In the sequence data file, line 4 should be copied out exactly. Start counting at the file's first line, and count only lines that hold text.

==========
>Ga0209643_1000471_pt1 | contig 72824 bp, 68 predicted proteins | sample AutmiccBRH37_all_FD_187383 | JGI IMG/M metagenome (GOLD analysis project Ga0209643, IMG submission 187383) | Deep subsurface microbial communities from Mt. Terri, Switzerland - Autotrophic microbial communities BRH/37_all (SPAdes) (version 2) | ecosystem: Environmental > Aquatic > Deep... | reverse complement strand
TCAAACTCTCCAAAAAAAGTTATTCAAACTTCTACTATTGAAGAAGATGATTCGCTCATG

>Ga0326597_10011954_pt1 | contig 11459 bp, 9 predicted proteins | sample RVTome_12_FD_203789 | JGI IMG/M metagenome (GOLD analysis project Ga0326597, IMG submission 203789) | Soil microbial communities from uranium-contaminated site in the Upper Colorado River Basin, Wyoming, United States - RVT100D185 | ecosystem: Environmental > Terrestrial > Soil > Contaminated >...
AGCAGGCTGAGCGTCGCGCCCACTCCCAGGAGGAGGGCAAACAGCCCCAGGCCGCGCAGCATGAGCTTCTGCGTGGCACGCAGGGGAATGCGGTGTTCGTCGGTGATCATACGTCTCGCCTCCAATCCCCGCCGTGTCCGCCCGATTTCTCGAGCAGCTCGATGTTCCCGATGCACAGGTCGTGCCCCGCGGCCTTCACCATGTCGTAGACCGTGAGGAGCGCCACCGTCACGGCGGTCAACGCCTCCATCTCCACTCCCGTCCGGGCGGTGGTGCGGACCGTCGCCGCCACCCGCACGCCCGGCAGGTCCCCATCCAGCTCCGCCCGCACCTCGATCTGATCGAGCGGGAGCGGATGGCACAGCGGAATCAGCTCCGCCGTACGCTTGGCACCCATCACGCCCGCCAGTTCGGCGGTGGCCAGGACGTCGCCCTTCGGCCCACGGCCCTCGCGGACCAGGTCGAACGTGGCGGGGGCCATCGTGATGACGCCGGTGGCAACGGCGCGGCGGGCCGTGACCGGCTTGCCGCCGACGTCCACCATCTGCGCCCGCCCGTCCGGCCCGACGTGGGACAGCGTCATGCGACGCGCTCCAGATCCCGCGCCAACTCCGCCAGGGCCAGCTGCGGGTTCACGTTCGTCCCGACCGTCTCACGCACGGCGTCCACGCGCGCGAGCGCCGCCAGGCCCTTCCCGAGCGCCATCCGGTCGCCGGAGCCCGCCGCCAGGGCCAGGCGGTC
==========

AGCAGGCTGAGCGTCGCGCCCACTCCCAGGAGGAGGGCAAACAGCCCCAGGCCGCGCAGCATGAGCTTCTGCGTGGCACGCAGGGGAATGCGGTGTTCGTCGGTGATCATACGTCTCGCCTCCAATCCCCGCCGTGTCCGCCCGATTTCTCGAGCAGCTCGATGTTCCCGATGCACAGGTCGTGCCCCGCGGCCTTCACCATGTCGTAGACCGTGAGGAGCGCCACCGTCACGGCGGTCAACGCCTCCATCTCCACTCCCGTCCGGGCGGTGGTGCGGACCGTCGCCGCCACCCGCACGCCCGGCAGGTCCCCATCCAGCTCCGCCCGCACCTCGATCTGATCGAGCGGGAGCGGATGGCACAGCGGAATCAGCTCCGCCGTACGCTTGGCACCCATCACGCCCGCCAGTTCGGCGGTGGCCAGGACGTCGCCCTTCGGCCCACGGCCCTCGCGGACCAGGTCGAACGTGGCGGGGGCCATCGTGATGACGCCGGTGGCAACGGCGCGGCGGGCCGTGACCGGCTTGCCGCCGACGTCCACCATCTGCGCCCGCCCGTCCGGCCCGACGTGGGACAGCGTCATGCGACGCGCTCCAGATCCCGCGCCAACTCCGCCAGGGCCAGCTGCGGGTTCACGTTCGTCCCGACCGTCTCACGCACGGCGTCCACGCGCGCGAGCGCCGCCAGGCCCTTCCCGAGCGCCATCCGGTCGCCGGAGCCCGCCGCCAGGGCCAGGCGGTC